This didn't help us at all. The question here is why "similar to which" is incorrect; or rather, th
or rather, the choice "similar to those" is a better one. Please explain!
Colonists created schools similar to which they had known in Europe.
This is an unusual question. Typically, this sort of question involves "which" versus "that" -- two relative pronouns -- or "that" versus "those" -- two demonstrative pronouns.
And therein lies your answer. The pronoun "which" has only two uses -- to ask a question (which apple is best?) or to introduce a nonrestrictive clause. Restrictive and nonrestrictive adjective clauses are used to tell us something about the subject of the sentence -- in this case, "colonists".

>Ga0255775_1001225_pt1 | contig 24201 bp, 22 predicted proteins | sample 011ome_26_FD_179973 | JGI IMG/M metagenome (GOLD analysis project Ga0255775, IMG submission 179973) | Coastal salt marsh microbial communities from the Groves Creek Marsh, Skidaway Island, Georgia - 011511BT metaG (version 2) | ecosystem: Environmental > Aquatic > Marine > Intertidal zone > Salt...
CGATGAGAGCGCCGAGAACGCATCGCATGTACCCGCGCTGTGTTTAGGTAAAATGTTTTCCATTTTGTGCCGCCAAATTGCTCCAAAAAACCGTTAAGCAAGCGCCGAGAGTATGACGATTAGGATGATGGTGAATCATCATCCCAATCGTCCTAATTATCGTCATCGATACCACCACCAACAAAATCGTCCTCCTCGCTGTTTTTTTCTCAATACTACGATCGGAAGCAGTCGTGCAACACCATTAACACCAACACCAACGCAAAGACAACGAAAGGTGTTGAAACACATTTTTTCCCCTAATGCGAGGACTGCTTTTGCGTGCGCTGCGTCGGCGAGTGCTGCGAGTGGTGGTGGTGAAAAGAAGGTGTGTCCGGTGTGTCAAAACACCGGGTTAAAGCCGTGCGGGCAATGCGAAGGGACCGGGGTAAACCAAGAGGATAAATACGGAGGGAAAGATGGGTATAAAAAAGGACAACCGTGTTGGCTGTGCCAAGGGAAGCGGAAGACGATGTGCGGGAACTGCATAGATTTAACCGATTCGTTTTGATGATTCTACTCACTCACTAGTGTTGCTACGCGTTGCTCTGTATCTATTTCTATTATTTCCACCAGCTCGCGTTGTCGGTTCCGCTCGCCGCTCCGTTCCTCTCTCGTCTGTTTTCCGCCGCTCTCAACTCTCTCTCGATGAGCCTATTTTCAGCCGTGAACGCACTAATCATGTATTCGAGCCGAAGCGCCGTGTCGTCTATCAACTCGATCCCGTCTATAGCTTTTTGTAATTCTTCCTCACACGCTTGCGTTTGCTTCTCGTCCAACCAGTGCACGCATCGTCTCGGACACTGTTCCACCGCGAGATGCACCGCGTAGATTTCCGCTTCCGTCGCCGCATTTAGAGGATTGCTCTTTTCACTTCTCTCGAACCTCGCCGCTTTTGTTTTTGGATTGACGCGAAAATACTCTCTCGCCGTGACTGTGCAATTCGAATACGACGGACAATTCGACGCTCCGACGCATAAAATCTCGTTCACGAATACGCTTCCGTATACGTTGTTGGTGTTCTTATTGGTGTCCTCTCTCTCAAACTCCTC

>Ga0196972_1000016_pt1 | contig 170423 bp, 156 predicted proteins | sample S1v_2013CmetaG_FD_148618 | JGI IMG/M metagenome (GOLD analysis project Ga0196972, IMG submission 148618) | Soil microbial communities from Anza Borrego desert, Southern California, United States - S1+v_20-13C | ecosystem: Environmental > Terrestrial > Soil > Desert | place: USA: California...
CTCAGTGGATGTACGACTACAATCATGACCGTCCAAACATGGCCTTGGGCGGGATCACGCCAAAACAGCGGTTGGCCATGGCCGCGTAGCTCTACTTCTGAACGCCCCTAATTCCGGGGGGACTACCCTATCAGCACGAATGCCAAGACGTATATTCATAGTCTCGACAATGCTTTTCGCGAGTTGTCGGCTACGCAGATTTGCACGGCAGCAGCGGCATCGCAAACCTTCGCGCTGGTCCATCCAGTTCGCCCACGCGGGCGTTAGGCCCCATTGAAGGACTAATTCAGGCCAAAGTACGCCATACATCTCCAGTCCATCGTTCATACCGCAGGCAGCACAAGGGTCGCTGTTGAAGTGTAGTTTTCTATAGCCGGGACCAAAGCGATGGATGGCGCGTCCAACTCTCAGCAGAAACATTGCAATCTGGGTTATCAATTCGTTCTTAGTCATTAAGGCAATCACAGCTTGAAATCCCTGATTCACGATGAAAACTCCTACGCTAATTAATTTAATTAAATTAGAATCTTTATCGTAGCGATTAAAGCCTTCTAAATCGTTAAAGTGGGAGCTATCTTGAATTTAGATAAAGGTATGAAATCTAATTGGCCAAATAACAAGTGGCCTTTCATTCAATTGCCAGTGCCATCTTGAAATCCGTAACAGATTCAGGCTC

Since the clause that follows which tells us nothing about the subject, but does tell us something about the sentence's object -- "schools" -- we must be looking for a demonstrative pronoun. Demonstrative pronouns include this, that, these, and those, but not which. Since the object "schools" is plural and at a distance "in Europe", we are looking for those.
"The colonists created schools similar to those they had known in Europe."
|link comment||edited Apr 19 '12 at 06:10 Jeff Pribyl Grammarly Fellow|
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